By Chris Lane
By Olivia Flores Alvarez
By Angelica Leicht
By Jef Rouner
By Jef With One F
By Jef With One F
By Marco Torres
A good deal of the art on view looks facile and quickly made, even provincial -- including works by award-winners Sandra Skrabanek, Bill Davenport and Kelly Klaasmeyer. Using black-and-white photocopies glued onto plywood, Skrabanek creates stylized floral shapes with such powerful media images as a human fetus, skeletons, insects and worms. Davenport's interplay of needlepoint and cartoony "boy art" has neither the material inventiveness nor irritating edge evident in the hybridized visual language of his earlier painted plywood sculptures. Klaasmeyer's elaborate, gold-embroidered box of gouaches cataloging items from her dead grandmother's drawer -- a canasta score pad, a motel key -- is of little technical or sentimental interest.
In his catalog essay, Moody cites L.A. artist Jim Isermann as a touchstone for many of these artists. Isermann's stitched-together swatches and remnants purchased at swap meets revisit the formal conventions of modern painting and sculpture. But Isermann's stained-glass and fabric works are labor intensive, even if genuinely preoccupied with a total belief in image; many of the artists in the "Big Show" are simply preoccupied with ironic distance. There isn't really much here that's provocative or eccentric. The pastiche of styles is blatantly derivative, even feeding off our own community by producing a little Karin Broker, a Billy Hassell, a Liz Ward, even an Art Guys piece.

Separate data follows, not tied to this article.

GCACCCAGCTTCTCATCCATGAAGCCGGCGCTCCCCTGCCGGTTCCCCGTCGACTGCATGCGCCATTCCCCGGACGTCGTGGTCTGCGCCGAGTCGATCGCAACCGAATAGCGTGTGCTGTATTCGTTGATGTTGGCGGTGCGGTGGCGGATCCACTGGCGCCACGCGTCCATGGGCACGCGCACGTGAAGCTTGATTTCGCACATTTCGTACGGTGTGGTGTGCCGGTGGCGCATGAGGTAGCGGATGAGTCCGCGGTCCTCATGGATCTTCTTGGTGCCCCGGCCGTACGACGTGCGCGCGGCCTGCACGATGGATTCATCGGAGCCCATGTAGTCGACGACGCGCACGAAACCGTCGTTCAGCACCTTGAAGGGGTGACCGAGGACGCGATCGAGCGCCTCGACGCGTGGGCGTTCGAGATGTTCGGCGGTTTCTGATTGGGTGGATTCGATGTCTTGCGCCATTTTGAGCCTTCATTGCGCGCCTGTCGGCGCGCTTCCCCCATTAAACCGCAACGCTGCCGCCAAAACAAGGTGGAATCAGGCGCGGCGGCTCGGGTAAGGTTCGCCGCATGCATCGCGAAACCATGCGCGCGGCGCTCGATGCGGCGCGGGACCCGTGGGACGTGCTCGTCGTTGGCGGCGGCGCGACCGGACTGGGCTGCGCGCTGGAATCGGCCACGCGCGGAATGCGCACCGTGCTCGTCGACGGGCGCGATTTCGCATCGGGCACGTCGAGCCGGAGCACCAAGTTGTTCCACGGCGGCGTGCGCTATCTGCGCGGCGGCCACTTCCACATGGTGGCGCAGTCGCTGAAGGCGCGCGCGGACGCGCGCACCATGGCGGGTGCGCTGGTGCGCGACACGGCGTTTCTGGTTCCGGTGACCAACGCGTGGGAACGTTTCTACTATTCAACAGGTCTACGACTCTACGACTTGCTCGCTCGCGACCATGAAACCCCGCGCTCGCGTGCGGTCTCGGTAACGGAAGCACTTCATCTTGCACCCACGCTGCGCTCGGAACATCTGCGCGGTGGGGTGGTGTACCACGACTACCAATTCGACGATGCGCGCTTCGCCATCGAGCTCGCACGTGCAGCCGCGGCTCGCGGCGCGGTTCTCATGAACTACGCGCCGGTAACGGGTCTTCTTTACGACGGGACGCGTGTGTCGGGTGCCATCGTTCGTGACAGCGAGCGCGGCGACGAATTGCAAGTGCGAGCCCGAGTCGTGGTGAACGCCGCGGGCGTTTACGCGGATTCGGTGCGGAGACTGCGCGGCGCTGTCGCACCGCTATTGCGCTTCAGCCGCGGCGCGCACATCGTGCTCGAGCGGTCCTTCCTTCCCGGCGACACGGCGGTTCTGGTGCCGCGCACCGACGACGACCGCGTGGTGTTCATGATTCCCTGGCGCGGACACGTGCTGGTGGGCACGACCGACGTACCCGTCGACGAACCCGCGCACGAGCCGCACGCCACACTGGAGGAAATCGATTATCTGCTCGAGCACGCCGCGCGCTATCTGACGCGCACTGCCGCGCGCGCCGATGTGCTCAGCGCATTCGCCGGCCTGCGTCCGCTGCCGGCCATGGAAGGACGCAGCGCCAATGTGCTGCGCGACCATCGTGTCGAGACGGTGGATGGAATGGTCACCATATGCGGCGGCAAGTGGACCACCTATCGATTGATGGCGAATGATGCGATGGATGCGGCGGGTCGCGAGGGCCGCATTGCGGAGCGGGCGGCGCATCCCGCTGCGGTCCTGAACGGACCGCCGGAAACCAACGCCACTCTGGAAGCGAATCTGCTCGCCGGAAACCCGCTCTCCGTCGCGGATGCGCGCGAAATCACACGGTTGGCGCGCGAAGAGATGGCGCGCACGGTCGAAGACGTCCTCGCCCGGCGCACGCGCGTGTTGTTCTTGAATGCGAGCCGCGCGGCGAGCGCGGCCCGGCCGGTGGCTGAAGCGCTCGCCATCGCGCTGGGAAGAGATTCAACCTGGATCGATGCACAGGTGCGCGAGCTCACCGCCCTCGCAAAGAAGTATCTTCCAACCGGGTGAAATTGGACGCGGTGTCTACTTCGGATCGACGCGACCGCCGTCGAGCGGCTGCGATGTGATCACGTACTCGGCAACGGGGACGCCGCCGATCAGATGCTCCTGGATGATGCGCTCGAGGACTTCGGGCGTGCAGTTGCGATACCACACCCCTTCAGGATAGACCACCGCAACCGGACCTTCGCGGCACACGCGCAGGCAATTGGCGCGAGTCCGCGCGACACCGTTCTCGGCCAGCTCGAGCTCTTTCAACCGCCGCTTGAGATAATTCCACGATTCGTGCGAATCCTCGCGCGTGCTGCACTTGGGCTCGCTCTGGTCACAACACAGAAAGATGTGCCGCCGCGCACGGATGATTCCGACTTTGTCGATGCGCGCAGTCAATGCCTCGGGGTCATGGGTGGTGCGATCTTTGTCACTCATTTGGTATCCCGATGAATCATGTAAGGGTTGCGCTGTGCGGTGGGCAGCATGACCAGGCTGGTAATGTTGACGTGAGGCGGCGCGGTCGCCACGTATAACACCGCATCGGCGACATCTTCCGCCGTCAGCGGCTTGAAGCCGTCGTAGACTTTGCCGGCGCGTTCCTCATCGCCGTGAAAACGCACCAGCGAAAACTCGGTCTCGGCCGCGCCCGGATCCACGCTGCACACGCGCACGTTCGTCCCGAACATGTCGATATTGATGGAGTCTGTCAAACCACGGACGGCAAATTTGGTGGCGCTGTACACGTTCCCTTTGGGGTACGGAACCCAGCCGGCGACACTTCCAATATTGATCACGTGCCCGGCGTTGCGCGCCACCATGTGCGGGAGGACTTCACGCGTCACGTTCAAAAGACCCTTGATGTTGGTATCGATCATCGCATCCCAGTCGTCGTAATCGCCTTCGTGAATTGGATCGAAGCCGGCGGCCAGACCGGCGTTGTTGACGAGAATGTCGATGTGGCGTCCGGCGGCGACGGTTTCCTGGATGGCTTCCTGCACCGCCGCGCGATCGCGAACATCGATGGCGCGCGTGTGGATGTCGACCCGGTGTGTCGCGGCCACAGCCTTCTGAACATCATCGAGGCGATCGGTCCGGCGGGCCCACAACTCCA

The few successful examples at Lawndale are not mere entities or objects, but are agents, resurrecting abstract art by investigating the very motion of the eye across, in and through the surfaces of the works. They move. Consider Kathleen Packlick's Discovery, composed of rows of concentric circles in flux, a kind of textbook diagram that simultaneously reads as colorful marbles, eyes or planetary charts.
Among the few photographs selected for the show, which Moody ghetto-izes in Lawndale's small gallery, are Amy Blakemore's enigmatic, time-displaced vignettes that confound the commercial perversity of religion and superstition. Positioned on the "color" wall, Forrest Prince's purposefully ramshackle, formally designed placard of homilies takes on renewed evangelical meaning within the context of this exhibition: "You can forget Mary Boone. Abstract, like all other self-indulgent pseudo-intellectual art forms, is out. Truth is in."
What is the truth? Truth in materials? In ironic distance? In image, mark, line? What does the show say about the immediate and personal experience of a single work of art? Moody seems to say that there's nothing really unusual about the compulsion to encode in the era of techno-speak; but then neither does it seem strange to reflect back on our own conscious experience. If anything, Moody's emphasis on presentation, coding and grouping promotes further dialogue about the nature of art. As such, the "Big Show" goes beyond the superficial issues of who was selected and who was left out. It's really about trying to understand the thing that connects all artists. In this case, however, the grouping is considerably less than the sum of its parts.
"The Big Show" will show through August 27 at the Lawndale Art and Performance Center, 4912 Main, 528-5858.